Calling Contracts

Smart contracts can be called by other contracts or scripts. In the FuelVM, this is done primarily with the call instruction.

Sway provides a nice way to manage callable interfaces with its abi system. The Fuel ABI specification can be found here.


Here is an example of a contract calling another contract in Sway. A script can call a contract in the same way.

// ./contract_a.sw

abi ContractA {
    fn receive(field_1: bool, field_2: u64) -> u64;

impl ContractA for Contract {
    fn receive(field_1: bool, field_2: u64) -> u64 {
        assert(field_1 == true);
        assert(field_2 > 0);

fn return_45() -> u64 {
// ./contract_b.sw

use contract_a::ContractA;

abi ContractB {
    fn make_call();

const contract_id = 0x79fa8779bed2f36c3581d01c79df8da45eee09fac1fd76a5a656e16326317ef0;

impl ContractB for Contract {
    fn make_call() {
      let x = abi(ContractA, contract_id);
      let return_value = x.receive(true, 3); // will be 45

Note: The ABI is for external calls only therefore you cannot define a method in the ABI and call it in the same contract. If you want to define a function for a contract, but keep it private so that only your contract can call it, you can define it outside of the impl and call it inside the contract, similar to the return_45() function above.

Advanced Calls

All calls forward a gas stipend, and may additionally forward one native asset with the call.

Here is an example of how to specify the amount of gas (gas), the asset ID of the native asset (asset_id), and the amount of the native asset (amount) to forward:


abi MyContract {
    fn foo(field_1: bool, field_2: u64);

fn main() {
    let x = abi(MyContract, 0x79fa8779bed2f36c3581d01c79df8da45eee09fac1fd76a5a656e16326317ef0);
    let asset_id = 0x7777_7777_7777_7777_7777_7777_7777_7777_7777_7777_7777_7777_7777_7777_7777_7777; {
        gas: 5000, asset_id: asset_id, amount: 5000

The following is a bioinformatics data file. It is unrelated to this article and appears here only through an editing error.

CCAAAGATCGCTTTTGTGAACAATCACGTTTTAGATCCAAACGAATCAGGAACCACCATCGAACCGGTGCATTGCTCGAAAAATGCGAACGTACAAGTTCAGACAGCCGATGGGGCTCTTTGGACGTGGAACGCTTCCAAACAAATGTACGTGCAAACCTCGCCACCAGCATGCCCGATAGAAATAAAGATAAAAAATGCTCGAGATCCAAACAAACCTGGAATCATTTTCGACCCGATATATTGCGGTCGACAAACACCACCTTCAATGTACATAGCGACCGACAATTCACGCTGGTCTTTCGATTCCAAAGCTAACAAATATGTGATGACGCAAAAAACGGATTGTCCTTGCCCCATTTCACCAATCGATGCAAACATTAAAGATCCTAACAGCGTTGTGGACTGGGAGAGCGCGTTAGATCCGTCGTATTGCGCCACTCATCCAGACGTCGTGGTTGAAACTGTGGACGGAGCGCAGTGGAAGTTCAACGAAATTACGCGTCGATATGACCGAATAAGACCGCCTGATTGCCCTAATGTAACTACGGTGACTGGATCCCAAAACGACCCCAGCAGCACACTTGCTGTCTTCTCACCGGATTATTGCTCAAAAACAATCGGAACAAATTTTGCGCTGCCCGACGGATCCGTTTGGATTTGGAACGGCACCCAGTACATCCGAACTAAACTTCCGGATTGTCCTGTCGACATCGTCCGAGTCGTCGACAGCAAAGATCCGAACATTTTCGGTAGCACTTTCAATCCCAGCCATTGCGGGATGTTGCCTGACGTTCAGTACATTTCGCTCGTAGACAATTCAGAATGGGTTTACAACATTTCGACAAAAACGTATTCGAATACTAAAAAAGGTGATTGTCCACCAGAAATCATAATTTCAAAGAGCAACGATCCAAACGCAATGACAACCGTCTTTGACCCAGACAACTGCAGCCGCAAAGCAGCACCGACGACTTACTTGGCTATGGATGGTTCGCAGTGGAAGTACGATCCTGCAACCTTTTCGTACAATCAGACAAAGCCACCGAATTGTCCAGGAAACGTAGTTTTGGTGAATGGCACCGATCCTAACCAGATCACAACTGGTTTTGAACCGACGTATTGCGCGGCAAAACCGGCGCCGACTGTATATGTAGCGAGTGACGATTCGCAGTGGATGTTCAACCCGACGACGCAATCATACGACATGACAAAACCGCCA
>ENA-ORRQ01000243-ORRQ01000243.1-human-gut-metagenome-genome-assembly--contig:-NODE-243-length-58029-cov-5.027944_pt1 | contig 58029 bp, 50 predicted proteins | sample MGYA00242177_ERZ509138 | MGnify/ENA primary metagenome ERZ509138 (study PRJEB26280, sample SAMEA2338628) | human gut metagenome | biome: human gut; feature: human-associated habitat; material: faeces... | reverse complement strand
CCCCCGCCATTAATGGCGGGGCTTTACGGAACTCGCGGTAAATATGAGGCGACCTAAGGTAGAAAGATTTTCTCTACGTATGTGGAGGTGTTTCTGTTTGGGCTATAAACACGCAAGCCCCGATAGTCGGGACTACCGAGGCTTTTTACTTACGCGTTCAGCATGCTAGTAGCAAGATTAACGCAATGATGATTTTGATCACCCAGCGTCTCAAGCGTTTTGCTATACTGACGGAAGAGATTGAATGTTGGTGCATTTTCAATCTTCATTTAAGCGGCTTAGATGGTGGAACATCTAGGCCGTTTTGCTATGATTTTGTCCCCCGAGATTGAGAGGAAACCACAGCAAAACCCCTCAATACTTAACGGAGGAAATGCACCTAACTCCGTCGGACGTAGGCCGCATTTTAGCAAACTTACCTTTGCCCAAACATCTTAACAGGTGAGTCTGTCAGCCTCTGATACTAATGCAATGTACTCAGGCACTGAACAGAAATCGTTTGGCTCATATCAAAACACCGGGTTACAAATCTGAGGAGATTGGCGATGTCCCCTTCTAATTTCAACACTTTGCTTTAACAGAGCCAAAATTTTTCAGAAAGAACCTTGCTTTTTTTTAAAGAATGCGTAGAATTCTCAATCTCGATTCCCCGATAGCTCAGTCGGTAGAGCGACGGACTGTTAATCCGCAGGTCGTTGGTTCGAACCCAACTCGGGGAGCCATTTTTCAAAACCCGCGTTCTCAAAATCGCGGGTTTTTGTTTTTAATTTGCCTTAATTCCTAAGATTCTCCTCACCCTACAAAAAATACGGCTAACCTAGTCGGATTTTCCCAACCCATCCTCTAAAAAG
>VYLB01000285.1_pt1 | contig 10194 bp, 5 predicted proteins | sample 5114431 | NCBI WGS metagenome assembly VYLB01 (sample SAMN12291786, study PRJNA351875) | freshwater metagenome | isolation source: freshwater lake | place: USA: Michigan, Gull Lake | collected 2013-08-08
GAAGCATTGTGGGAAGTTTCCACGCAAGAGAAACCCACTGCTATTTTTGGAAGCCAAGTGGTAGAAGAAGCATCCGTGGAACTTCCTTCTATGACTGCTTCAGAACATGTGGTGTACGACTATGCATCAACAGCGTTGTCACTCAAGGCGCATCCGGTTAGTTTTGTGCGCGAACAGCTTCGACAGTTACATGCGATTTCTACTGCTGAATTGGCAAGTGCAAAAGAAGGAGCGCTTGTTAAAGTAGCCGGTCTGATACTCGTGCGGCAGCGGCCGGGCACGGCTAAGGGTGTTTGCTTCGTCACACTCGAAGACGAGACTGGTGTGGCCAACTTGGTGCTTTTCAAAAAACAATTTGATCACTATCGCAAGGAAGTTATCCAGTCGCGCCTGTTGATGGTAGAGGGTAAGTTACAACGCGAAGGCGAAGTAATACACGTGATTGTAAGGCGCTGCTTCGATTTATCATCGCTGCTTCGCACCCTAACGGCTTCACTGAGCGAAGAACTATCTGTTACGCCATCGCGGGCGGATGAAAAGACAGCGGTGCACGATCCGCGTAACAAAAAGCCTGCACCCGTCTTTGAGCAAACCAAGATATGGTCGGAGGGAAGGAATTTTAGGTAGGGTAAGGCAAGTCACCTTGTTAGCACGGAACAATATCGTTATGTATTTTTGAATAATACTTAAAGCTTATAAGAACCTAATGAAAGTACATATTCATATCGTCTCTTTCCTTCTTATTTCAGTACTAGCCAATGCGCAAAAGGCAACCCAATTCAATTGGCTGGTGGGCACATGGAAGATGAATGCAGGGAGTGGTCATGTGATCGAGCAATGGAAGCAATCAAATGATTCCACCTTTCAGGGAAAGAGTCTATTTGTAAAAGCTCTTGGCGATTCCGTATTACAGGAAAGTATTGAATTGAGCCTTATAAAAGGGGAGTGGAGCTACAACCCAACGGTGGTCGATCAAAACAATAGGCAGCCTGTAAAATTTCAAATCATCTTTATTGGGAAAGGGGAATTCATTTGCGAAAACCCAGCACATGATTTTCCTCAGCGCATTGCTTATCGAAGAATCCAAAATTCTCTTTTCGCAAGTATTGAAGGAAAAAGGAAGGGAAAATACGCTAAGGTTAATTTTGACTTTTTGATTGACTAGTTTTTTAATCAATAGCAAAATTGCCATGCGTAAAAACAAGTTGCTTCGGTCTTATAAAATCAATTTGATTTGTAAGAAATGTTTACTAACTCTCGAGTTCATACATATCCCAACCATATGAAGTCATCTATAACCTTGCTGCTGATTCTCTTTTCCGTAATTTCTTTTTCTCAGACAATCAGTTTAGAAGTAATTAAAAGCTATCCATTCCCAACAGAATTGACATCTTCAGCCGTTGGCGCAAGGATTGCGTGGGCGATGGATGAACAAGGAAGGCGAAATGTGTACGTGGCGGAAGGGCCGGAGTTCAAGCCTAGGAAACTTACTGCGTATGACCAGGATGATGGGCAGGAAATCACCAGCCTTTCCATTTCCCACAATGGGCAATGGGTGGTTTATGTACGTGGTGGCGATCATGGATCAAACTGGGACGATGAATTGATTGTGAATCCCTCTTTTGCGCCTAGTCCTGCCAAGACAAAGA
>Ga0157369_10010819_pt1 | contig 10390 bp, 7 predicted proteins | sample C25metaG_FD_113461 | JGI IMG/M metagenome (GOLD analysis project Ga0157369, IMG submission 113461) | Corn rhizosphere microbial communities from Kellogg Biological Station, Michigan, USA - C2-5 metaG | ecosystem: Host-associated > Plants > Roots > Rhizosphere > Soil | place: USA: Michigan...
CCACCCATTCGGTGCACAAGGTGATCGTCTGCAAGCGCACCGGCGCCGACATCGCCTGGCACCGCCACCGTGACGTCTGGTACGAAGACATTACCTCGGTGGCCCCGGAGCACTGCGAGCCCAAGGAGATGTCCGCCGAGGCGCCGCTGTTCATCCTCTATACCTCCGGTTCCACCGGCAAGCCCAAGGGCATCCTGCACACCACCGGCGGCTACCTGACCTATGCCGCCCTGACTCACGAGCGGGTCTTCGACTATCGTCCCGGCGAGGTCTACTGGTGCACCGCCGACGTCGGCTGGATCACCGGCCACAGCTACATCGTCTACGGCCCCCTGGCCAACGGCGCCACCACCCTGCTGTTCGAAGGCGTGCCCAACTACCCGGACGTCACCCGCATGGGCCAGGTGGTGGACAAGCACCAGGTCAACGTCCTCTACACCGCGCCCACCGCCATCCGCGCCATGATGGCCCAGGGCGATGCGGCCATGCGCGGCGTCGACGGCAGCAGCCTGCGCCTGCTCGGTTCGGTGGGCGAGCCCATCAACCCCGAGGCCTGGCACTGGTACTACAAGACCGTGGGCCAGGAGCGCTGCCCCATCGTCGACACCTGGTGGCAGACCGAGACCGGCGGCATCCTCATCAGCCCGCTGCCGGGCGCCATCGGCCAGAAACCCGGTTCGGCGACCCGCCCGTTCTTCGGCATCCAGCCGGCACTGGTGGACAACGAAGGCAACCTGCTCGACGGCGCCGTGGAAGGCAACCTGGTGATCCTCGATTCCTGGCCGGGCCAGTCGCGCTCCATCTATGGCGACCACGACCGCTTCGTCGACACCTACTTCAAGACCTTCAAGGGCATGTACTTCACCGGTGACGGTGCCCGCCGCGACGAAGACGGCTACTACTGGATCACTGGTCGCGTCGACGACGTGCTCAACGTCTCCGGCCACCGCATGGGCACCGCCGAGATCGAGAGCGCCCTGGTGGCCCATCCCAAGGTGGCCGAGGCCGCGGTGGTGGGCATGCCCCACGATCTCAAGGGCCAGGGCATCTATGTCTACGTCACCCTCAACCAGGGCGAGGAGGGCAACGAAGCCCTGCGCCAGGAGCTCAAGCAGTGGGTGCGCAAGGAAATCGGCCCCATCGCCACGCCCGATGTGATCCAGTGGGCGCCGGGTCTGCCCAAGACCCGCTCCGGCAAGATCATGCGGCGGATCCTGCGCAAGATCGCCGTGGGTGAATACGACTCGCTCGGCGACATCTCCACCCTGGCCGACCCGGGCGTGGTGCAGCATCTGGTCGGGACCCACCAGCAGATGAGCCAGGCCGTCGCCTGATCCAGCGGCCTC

(true, 3);

Handling Re-entrancy

A common attack vector for smart contracts is re-entrancy. Similar to the EVM, the FuelVM allows for re-entrancy.

A stateless re-entrancy guard is included in the Sway standard library. The guard will panic (revert) at run time if re-entrancy is detected.


use std::reentrancy::reentrancy_guard;

abi MyContract {
    fn some_method();

impl ContractB for Contract {
    fn some_method() {
        // do something

CEI pattern violation static analysis

Another way of avoiding re-entrancy-related attacks is to follow the so-called CEI pattern. CEI stands for "Checks, Effects, Interactions", meaning that the contract code should first perform safety checks, also known as "pre-conditions", then perform effects, i.e. modify or read the contract storage and execute external contract calls (interaction) only at the very end of the function/method.

Please see this blog post for more detail on some vulnerabilities in case of storage modification after interaction and this blog post for more information on storage reads after interaction.

The Sway compiler implements a check that the CEI pattern is not violated in the user contract and issues warnings if that's the case.

For example, in the following contract the CEI pattern is violated, because an external contract call is executed before a storage write.


dep other_contract;

use other_contract::*;

use std::auth::msg_sender;

abi MyContract {
    #[storage(read, write)]
    fn withdraw(external_contract_id: ContractId);

storage {
    balances: StorageMap<Identity, u64> = StorageMap {},

impl MyContract for Contract {
    #[storage(read, write)]
    fn withdraw(external_contract_id: ContractId) {
        let sender = msg_sender().unwrap();
        let bal = storage.balances.get(sender);

        assert(bal > 0);

        // External call
        let caller = abi(OtherContract, external_contract_id.into());
        caller.external_call { coins: bal }();

        // Storage update _after_ external call
        storage.balances.insert(sender, 0);

Here, other_contract is defined as follows:

library other_contract;

abi OtherContract {
    fn external_call();

The CEI pattern analyzer issues a warning as follows, pointing to the interaction before a storage modification:

  --> /path/to/contract/main.sw:28:9
26 |
27 |           let caller = abi(OtherContract, external_contract_id.into());
28 |           caller.external_call { coins: bal }();
   |  _________-
29 | |
30 | |         // Storage update _after_ external call
31 | |         storage.balances.insert(sender, 0);
   | |__________________________________________- Storage modification after external contract interaction in function or method "withdraw". Consider making all storage writes before calling another contract
32 |       }
33 |   }

In case there is a storage read after an interaction, the CEI analyzer will issue a similar warning.

Differences from the EVM

While the Fuel contract calling paradigm is similar to the EVM's (using an ABI, forwarding gas and data), it differs in two key ways:

  1. Native assets: FuelVM calls can forward any native asset not just base asset.

  2. No data serialization: Contract calls in the FuelVM do not need to serialize data to pass it between contracts; instead they simply pass a pointer to the data. This is because the FuelVM has a shared global memory which all call frames can read from.